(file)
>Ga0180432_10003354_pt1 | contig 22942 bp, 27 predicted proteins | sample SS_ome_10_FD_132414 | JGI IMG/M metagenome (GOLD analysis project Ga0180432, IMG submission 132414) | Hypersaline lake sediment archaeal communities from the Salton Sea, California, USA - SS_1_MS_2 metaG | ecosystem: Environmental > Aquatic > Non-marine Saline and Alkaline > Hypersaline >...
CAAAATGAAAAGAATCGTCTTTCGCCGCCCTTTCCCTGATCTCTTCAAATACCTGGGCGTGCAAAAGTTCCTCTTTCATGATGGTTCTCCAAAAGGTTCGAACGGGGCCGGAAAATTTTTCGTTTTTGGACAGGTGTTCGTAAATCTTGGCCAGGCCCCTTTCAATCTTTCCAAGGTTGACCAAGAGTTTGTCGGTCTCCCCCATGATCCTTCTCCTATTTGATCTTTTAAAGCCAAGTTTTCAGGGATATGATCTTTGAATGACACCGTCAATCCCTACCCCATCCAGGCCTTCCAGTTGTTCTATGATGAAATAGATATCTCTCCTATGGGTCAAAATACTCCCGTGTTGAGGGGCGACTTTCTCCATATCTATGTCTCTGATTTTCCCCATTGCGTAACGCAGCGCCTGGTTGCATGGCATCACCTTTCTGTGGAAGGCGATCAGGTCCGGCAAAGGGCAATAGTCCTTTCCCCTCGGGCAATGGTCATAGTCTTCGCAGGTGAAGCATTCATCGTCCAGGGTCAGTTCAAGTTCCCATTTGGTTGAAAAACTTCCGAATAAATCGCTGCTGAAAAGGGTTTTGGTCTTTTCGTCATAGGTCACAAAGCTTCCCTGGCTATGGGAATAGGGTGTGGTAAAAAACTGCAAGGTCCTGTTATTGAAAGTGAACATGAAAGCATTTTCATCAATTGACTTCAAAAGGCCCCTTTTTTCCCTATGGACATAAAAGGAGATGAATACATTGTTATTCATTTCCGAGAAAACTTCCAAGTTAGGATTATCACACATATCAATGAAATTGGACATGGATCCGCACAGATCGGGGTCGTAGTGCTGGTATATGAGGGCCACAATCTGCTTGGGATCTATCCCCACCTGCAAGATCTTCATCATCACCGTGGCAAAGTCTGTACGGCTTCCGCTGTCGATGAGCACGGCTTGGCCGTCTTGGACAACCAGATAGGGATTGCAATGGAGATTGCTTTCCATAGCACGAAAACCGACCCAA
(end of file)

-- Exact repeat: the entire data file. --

>Ga0180432_10003354_pt1 | contig 22942 bp, 27 predicted proteins | sample SS_ome_10_FD_132414 | JGI IMG/M metagenome (GOLD analysis project Ga0180432, IMG submission 132414) | Hypersaline lake sediment archaeal communities from the Salton Sea, California, USA - SS_1_MS_2 metaG | ecosystem: Environmental > Aquatic > Non-marine Saline and Alkaline > Hypersaline >...
CAAAATGAAAAGAATCGTCTTTCGCCGCCCTTTCCCTGATCTCTTCAAATACCTGGGCGTGCAAAAGTTCCTCTTTCATGATGGTTCTCCAAAAGGTTCGAACGGGGCCGGAAAATTTTTCGTTTTTGGACAGGTGTTCGTAAATCTTGGCCAGGCCCCTTTCAATCTTTCCAAGGTTGACCAAGAGTTTGTCGGTCTCCCCCATGATCCTTCTCCTATTTGATCTTTTAAAGCCAAGTTTTCAGGGATATGATCTTTGAATGACACCGTCAATCCCTACCCCATCCAGGCCTTCCAGTTGTTCTATGATGAAATAGATATCTCTCCTATGGGTCAAAATACTCCCGTGTTGAGGGGCGACTTTCTCCATATCTATGTCTCTGATTTTCCCCATTGCGTAACGCAGCGCCTGGTTGCATGGCATCACCTTTCTGTGGAAGGCGATCAGGTCCGGCAAAGGGCAATAGTCCTTTCCCCTCGGGCAATGGTCATAGTCTTCGCAGGTGAAGCATTCATCGTCCAGGGTCAGTTCAAGTTCCCATTTGGTTGAAAAACTTCCGAATAAATCGCTGCTGAAAAGGGTTTTGGTCTTTTCGTCATAGGTCACAAAGCTTCCCTGGCTATGGGAATAGGGTGTGGTAAAAAACTGCAAGGTCCTGTTATTGAAAGTGAACATGAAAGCATTTTCATCAATTGACTTCAAAAGGCCCCTTTTTTCCCTATGGACATAAAAGGAGATGAATACATTGTTATTCATTTCCGAGAAAACTTCCAAGTTAGGATTATCACACATATCAATGAAATTGGACATGGATCCGCACAGATCGGGGTCGTAGTGCTGGTATATGAGGGCCACAATCTGCTTGGGATCTATCCCCACCTGCAAGATCTTCATCATCACCGTGGCAAAGTCTGTACGGCTTCCGCTGTCGATGAGCACGGCTTGGCCGTCTTGGACAACCAGATAGGGATTGCAATGGAGATTGCTTTCCATAGCACGAAAACCGACCCAA